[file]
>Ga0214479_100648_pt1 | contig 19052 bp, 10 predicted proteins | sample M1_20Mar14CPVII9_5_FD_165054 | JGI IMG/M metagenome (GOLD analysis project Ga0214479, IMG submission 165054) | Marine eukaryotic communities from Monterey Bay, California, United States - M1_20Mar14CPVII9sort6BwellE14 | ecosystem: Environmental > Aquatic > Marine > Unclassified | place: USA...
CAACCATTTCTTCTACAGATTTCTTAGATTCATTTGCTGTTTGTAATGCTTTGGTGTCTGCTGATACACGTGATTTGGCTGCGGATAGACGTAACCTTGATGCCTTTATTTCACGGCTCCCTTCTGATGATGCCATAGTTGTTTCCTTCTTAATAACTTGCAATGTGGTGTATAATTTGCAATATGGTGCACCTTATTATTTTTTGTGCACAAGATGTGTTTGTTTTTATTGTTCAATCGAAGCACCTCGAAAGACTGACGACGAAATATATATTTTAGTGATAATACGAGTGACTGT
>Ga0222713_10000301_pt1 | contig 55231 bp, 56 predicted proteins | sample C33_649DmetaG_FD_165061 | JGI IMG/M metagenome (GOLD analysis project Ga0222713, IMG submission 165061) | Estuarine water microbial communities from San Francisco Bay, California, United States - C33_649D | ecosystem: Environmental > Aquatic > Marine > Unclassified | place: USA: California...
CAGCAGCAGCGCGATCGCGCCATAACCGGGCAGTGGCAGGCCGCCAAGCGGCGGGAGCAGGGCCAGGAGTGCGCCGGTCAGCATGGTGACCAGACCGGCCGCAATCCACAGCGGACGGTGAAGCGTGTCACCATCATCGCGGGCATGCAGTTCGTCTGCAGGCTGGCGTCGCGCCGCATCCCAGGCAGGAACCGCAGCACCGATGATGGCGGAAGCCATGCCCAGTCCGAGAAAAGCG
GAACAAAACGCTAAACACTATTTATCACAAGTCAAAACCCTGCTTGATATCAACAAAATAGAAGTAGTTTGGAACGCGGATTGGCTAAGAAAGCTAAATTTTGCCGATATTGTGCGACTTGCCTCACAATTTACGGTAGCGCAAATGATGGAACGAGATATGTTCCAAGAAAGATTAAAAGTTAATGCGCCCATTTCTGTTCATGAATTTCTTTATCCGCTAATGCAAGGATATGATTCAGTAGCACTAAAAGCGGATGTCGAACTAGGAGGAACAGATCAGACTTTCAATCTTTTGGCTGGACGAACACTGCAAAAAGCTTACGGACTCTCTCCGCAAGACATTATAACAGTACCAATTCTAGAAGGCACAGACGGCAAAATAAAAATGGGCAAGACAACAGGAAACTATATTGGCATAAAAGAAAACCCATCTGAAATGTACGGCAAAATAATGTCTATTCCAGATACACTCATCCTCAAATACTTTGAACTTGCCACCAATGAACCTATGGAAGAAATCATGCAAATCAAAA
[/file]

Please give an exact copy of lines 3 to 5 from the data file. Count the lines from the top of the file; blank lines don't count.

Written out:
>Ga0222713_10000301_pt1 | contig 55231 bp, 56 predicted proteins | sample C33_649DmetaG_FD_165061 | JGI IMG/M metagenome (GOLD analysis project Ga0222713, IMG submission 165061) | Estuarine water microbial communities from San Francisco Bay, California, United States - C33_649D | ecosystem: Environmental > Aquatic > Marine > Unclassified | place: USA: California...
CAGCAGCAGCGCGATCGCGCCATAACCGGGCAGTGGCAGGCCGCCAAGCGGCGGGAGCAGGGCCAGGAGTGCGCCGGTCAGCATGGTGACCAGACCGGCCGCAATCCACAGCGGACGGTGAAGCGTGTCACCATCATCGCGGGCATGCAGTTCGTCTGCAGGCTGGCGTCGCGCCGCATCCCAGGCAGGAACCGCAGCACCGATGATGGCGGAAGCCATGCCCAGTCCGAGAAAAGCG
GAACAAAACGCTAAACACTATTTATCACAAGTCAAAACCCTGCTTGATATCAACAAAATAGAAGTAGTTTGGAACGCGGATTGGCTAAGAAAGCTAAATTTTGCCGATATTGTGCGACTTGCCTCACAATTTACGGTAGCGCAAATGATGGAACGAGATATGTTCCAAGAAAGATTAAAAGTTAATGCGCCCATTTCTGTTCATGAATTTCTTTATCCGCTAATGCAAGGATATGATTCAGTAGCACTAAAAGCGGATGTCGAACTAGGAGGAACAGATCAGACTTTCAATCTTTTGGCTGGACGAACACTGCAAAAAGCTTACGGACTCTCTCCGCAAGACATTATAACAGTACCAATTCTAGAAGGCACAGACGGCAAAATAAAAATGGGCAAGACAACAGGAAACTATATTGGCATAAAAGAAAACCCATCTGAAATGTACGGCAAAATAATGTCTATTCCAGATACACTCATCCTCAAATACTTTGAACTTGCCACCAATGAACCTATGGAAGAAATCATGCAAATCAAAA